Recent figures have revealed that having garden space on your property can lift its value by an average of 5%. With spending on improving our outside spaces increasing in 2020 and gardens clearly adding to the value of homes, it seems likely green space is set to hold or increase its value in 2021.
Over the last year, lockdowns have meant that we are spending more time at home than ever before, making gardens even more important to homeowners and those looking to buy. In a new survey performed by the AA, it’s been found that 1 in 5 people feel their garden adds between £10,000-£40,000 to the overall value of their home.
The value of gardens across UK regions
The study looked at homes with and without gardens in 30 towns and cities across the nation to see where gardens are valued the most.
In each place, AA found the average house price for places with up to three bedrooms, and how much people were charging on average for homes with gardens – to see how much of a difference there was between the two.
Overall, the average home was valued at £209,525. But the price of homes of the same size that had gardens hit an average of £220,555 – just over £11,000 more. The top locations for a price bump include Walsall, where a house is worth 16% more if it had a garden, Sunderland, where it’s 15% more and Liverpool, at 11% more.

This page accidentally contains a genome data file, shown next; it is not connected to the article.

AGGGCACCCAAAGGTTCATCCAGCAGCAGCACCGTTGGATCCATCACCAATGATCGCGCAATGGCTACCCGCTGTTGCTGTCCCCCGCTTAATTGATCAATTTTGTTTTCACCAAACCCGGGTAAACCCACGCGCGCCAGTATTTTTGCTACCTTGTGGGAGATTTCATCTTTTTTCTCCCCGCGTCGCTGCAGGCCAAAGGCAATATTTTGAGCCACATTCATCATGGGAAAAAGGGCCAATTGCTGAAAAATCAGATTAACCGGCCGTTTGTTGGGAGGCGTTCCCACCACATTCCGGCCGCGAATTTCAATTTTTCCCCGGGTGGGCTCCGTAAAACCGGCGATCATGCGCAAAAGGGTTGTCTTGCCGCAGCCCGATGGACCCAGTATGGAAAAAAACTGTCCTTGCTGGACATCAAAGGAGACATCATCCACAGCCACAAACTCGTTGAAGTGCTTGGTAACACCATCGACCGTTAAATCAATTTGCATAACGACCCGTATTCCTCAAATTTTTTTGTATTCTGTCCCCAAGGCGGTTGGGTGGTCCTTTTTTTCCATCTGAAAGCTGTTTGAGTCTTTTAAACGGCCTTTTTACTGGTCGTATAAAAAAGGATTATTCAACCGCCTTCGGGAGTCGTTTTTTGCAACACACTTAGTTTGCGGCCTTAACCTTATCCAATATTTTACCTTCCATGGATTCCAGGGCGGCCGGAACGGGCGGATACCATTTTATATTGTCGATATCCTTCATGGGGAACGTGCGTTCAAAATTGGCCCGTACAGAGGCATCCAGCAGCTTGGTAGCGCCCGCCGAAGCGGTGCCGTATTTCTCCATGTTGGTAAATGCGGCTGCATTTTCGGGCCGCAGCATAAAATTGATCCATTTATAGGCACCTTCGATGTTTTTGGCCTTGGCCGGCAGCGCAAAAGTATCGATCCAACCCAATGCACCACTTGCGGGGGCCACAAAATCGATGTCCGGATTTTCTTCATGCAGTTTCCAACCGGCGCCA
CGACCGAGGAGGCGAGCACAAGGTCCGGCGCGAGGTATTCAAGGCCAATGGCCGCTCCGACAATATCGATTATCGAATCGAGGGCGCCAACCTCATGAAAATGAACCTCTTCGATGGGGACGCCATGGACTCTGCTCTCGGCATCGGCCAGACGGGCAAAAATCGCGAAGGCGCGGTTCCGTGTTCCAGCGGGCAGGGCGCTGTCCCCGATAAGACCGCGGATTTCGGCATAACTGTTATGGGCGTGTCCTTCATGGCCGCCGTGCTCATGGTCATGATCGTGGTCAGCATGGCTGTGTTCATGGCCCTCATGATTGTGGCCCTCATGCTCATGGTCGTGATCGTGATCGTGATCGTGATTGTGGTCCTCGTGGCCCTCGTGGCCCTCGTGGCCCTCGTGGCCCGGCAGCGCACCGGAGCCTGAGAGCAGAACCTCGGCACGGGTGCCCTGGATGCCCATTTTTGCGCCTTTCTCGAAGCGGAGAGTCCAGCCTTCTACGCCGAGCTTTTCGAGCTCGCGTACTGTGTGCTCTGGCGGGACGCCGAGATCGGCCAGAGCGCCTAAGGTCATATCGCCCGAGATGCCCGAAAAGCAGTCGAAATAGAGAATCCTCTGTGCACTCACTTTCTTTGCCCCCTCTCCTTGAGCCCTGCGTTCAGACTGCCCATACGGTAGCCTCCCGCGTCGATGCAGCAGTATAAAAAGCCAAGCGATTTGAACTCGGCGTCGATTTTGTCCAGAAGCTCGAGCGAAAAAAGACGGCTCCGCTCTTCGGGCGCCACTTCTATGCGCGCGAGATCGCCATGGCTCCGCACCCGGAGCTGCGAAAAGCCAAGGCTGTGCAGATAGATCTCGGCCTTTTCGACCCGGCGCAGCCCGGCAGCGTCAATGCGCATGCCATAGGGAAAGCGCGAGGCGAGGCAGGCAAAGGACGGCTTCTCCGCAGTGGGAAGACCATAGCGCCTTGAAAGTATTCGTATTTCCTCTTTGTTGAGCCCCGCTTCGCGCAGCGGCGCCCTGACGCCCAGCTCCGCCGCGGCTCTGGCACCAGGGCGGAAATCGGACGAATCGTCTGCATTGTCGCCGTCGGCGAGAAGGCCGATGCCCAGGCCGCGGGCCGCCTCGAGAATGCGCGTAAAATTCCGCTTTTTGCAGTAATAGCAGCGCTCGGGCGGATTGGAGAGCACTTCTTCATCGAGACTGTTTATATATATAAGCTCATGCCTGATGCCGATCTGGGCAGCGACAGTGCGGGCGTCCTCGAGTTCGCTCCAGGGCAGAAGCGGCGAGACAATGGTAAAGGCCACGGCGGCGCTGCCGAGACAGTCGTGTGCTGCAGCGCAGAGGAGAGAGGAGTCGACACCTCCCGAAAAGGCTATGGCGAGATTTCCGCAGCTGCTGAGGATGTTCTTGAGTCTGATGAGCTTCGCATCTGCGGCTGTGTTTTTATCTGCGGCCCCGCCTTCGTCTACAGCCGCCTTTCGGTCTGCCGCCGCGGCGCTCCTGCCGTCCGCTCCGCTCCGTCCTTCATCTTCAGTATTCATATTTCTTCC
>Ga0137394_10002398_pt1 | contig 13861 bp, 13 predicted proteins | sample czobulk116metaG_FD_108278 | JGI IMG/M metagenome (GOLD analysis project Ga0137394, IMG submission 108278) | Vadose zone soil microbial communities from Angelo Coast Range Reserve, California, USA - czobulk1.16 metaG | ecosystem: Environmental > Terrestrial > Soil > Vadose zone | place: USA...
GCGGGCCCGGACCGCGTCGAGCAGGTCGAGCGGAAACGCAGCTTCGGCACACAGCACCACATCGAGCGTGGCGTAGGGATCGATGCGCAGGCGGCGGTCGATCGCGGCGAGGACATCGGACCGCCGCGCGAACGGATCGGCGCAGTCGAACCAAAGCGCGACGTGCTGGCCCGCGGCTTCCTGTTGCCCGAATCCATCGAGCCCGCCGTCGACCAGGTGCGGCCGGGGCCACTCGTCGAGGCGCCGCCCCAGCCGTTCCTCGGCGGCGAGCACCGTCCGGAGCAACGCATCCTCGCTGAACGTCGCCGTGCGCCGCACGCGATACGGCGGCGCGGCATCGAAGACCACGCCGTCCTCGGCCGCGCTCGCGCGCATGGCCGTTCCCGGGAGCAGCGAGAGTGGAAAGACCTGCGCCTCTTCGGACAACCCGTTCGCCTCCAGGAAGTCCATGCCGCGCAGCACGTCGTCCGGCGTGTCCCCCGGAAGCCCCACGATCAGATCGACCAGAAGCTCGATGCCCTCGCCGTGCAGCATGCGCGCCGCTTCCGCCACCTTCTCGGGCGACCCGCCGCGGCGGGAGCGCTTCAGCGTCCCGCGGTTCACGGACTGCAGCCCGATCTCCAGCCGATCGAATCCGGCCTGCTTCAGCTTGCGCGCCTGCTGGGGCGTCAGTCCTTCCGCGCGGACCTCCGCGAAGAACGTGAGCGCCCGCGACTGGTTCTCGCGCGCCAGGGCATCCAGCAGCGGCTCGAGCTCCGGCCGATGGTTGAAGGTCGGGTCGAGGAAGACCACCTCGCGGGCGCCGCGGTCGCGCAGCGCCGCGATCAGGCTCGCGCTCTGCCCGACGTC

While those are the best places for garden value compared to the house itself, Brighton is where a garden’s worth the most cash. Compared to an average house price of £379,259, a home with a garden is worth £27,297 more – a 7% increase.
In the capital, however, it appears that properties are actually cheaper with a garden. This is potentially due to the rise in new-build flats and penthouses pushing the average price of all properties beyond those with gardens.
How we feel about our gardens
Gardens might be worth a bit extra on the price tag for the home, but what’s important is why – and what people use theirs for.
In a survey of over 1000 Brits, it has been found that 60% of people had spent more on their gardens during the summer of 2020 than in 2019 – with over 40% spending over £100 more. Welsh residents, in particular, spent more last year, with 1 in 5 saying they spent over £500 more in 2020 compared with the previous year.
1 in 5 thought that their garden would add between £10,000 and £40,000 to their property worth with those in the South East going even further, with 15% saying they think the price increase would be between £20,000 and £40,000.
While the study shows that properties aren’t increased nearly as much in many cities, 57% of Brits stated that they would look for a house or property that had a garden after living in a house without one.
With coronavirus and lockdowns playing a big role in giving Brits more time to spend in their gardens, it’s unclear how the future might change our opinions on our green spaces.
Jack Cousens, from the AA, comments: “2020 was a tumultuous time for new and existing homeowners, so it is notable to see that gardens and green space are so highly regarded in terms of both the study and the survey. As a nation, we are fairly apt with DIY and home improvement, so it will be interesting to see whether this trend will continue in 2021.”
This post was first published on this site.